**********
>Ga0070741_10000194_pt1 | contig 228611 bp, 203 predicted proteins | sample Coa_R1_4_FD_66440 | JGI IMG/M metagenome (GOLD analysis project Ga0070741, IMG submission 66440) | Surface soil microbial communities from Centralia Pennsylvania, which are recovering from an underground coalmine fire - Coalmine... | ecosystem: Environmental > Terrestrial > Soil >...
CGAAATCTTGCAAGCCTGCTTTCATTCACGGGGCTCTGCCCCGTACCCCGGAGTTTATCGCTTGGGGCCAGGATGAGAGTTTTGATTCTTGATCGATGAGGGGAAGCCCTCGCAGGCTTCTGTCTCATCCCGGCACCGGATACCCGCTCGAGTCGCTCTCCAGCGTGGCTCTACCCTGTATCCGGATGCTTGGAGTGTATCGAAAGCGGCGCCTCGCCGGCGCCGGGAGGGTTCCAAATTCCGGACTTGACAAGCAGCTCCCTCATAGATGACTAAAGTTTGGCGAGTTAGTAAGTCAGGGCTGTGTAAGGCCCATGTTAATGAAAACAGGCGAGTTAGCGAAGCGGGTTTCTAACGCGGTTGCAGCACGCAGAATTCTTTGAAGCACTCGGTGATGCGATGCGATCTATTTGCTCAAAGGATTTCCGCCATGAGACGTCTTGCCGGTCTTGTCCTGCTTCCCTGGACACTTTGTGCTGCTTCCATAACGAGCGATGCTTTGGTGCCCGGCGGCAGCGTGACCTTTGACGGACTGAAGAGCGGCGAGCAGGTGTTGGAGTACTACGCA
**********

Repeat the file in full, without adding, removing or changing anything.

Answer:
>Ga0070741_10000194_pt1 | contig 228611 bp, 203 predicted proteins | sample Coa_R1_4_FD_66440 | JGI IMG/M metagenome (GOLD analysis project Ga0070741, IMG submission 66440) | Surface soil microbial communities from Centralia Pennsylvania, which are recovering from an underground coalmine fire - Coalmine... | ecosystem: Environmental > Terrestrial > Soil >...
CGAAATCTTGCAAGCCTGCTTTCATTCACGGGGCTCTGCCCCGTACCCCGGAGTTTATCGCTTGGGGCCAGGATGAGAGTTTTGATTCTTGATCGATGAGGGGAAGCCCTCGCAGGCTTCTGTCTCATCCCGGCACCGGATACCCGCTCGAGTCGCTCTCCAGCGTGGCTCTACCCTGTATCCGGATGCTTGGAGTGTATCGAAAGCGGCGCCTCGCCGGCGCCGGGAGGGTTCCAAATTCCGGACTTGACAAGCAGCTCCCTCATAGATGACTAAAGTTTGGCGAGTTAGTAAGTCAGGGCTGTGTAAGGCCCATGTTAATGAAAACAGGCGAGTTAGCGAAGCGGGTTTCTAACGCGGTTGCAGCACGCAGAATTCTTTGAAGCACTCGGTGATGCGATGCGATCTATTTGCTCAAAGGATTTCCGCCATGAGACGTCTTGCCGGTCTTGTCCTGCTTCCCTGGACACTTTGTGCTGCTTCCATAACGAGCGATGCTTTGGTGCCCGGCGGCAGCGTGACCTTTGACGGACTGAAGAGCGGCGAGCAGGTGTTGGAGTACTACGCA